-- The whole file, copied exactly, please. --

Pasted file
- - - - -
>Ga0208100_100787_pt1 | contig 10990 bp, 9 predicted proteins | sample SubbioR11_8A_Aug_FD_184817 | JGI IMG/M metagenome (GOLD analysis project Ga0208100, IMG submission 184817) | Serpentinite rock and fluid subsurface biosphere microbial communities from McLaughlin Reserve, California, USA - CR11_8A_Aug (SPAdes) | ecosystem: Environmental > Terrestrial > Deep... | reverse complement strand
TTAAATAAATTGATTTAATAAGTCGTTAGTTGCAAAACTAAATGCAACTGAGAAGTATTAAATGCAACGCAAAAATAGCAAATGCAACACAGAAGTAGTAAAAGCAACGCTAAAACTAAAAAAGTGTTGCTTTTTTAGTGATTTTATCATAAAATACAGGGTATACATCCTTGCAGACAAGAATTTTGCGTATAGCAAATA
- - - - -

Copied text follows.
>Ga0208100_100787_pt1 | contig 10990 bp, 9 predicted proteins | sample SubbioR11_8A_Aug_FD_184817 | JGI IMG/M metagenome (GOLD analysis project Ga0208100, IMG submission 184817) | Serpentinite rock and fluid subsurface biosphere microbial communities from McLaughlin Reserve, California, USA - CR11_8A_Aug (SPAdes) | ecosystem: Environmental > Terrestrial > Deep... | reverse complement strand
TTAAATAAATTGATTTAATAAGTCGTTAGTTGCAAAACTAAATGCAACTGAGAAGTATTAAATGCAACGCAAAAATAGCAAATGCAACACAGAAGTAGTAAAAGCAACGCTAAAACTAAAAAAGTGTTGCTTTTTTAGTGATTTTATCATAAAATACAGGGTATACATCCTTGCAGACAAGAATTTTGCGTATAGCAAATA